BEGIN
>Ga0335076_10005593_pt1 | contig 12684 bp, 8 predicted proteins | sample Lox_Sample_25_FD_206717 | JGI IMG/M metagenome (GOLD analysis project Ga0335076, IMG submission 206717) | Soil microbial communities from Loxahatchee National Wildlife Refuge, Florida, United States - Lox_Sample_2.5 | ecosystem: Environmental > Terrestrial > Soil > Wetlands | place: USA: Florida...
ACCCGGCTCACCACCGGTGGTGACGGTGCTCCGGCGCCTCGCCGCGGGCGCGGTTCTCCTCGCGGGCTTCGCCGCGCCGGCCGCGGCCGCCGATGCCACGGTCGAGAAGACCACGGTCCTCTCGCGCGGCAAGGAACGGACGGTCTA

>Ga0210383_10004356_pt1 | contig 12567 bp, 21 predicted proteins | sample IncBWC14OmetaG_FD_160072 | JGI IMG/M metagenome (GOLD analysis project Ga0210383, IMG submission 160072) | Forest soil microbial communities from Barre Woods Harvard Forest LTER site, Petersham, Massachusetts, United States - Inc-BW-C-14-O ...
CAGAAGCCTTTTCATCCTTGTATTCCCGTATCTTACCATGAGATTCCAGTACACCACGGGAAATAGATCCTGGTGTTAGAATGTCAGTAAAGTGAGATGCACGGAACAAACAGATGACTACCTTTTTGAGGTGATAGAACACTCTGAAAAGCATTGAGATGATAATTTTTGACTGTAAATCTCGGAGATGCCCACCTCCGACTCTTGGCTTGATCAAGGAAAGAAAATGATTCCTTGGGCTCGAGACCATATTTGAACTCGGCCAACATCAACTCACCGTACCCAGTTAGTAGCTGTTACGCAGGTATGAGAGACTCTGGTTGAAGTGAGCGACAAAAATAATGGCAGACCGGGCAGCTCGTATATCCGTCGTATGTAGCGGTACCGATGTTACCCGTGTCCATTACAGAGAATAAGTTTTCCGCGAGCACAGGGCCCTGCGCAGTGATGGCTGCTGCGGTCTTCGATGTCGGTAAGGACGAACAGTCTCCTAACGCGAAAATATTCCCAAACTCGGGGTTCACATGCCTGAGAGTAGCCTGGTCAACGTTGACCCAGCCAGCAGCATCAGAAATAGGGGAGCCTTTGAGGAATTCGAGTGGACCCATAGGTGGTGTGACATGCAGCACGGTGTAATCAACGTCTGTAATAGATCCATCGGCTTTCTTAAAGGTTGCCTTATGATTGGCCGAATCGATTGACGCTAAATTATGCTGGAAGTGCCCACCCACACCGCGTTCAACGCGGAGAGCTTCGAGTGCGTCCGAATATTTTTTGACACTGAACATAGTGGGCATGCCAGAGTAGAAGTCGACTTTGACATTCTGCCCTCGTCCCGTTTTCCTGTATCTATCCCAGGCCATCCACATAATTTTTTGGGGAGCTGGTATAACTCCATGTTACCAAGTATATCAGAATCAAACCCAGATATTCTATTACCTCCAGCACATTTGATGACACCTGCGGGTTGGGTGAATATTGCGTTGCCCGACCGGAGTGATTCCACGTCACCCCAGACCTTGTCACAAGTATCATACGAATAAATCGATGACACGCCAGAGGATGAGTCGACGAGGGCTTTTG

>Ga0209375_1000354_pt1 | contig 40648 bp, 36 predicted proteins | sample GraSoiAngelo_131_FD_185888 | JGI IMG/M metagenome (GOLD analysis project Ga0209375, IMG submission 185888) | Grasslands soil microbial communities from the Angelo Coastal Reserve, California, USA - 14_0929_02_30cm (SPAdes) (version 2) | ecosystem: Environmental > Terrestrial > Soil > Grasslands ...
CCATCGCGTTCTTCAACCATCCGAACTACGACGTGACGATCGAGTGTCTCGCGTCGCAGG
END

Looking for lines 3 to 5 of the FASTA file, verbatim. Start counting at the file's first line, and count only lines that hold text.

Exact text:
>Ga0210383_10004356_pt1 | contig 12567 bp, 21 predicted proteins | sample IncBWC14OmetaG_FD_160072 | JGI IMG/M metagenome (GOLD analysis project Ga0210383, IMG submission 160072) | Forest soil microbial communities from Barre Woods Harvard Forest LTER site, Petersham, Massachusetts, United States - Inc-BW-C-14-O ...
CAGAAGCCTTTTCATCCTTGTATTCCCGTATCTTACCATGAGATTCCAGTACACCACGGGAAATAGATCCTGGTGTTAGAATGTCAGTAAAGTGAGATGCACGGAACAAACAGATGACTACCTTTTTGAGGTGATAGAACACTCTGAAAAGCATTGAGATGATAATTTTTGACTGTAAATCTCGGAGATGCCCACCTCCGACTCTTGGCTTGATCAAGGAAAGAAAATGATTCCTTGGGCTCGAGACCATATTTGAACTCGGCCAACATCAACTCACCGTACCCAGTTAGTAGCTGTTACGCAGGTATGAGAGACTCTGGTTGAAGTGAGCGACAAAAATAATGGCAGACCGGGCAGCTCGTATATCCGTCGTATGTAGCGGTACCGATGTTACCCGTGTCCATTACAGAGAATAAGTTTTCCGCGAGCACAGGGCCCTGCGCAGTGATGGCTGCTGCGGTCTTCGATGTCGGTAAGGACGAACAGTCTCCTAACGCGAAAATATTCCCAAACTCGGGGTTCACATGCCTGAGAGTAGCCTGGTCAACGTTGACCCAGCCAGCAGCATCAGAAATAGGGGAGCCTTTGAGGAATTCGAGTGGACCCATAGGTGGTGTGACATGCAGCACGGTGTAATCAACGTCTGTAATAGATCCATCGGCTTTCTTAAAGGTTGCCTTATGATTGGCCGAATCGATTGACGCTAAATTATGCTGGAAGTGCCCACCCACACCGCGTTCAACGCGGAGAGCTTCGAGTGCGTCCGAATATTTTTTGACACTGAACATAGTGGGCATGCCAGAGTAGAAGTCGACTTTGACATTCTGCCCTCGTCCCGTTTTCCTGTATCTATCCCAGGCCATCCACATAATTTTTTGGGGAGCTGGTATAACTCCATGTTACCAAGTATATCAGAATCAAACCCAGATATTCTATTACCTCCAGCACATTTGATGACACCTGCGGGTTGGGTGAATATTGCGTTGCCCGACCGGAGTGATTCCACGTCACCCCAGACCTTGTCACAAGTATCATACGAATAAATCGATGACACGCCAGAGGATGAGTCGACGAGGGCTTTTG

>Ga0209375_1000354_pt1 | contig 40648 bp, 36 predicted proteins | sample GraSoiAngelo_131_FD_185888 | JGI IMG/M metagenome (GOLD analysis project Ga0209375, IMG submission 185888) | Grasslands soil microbial communities from the Angelo Coastal Reserve, California, USA - 14_0929_02_30cm (SPAdes) (version 2) | ecosystem: Environmental > Terrestrial > Soil > Grasslands ...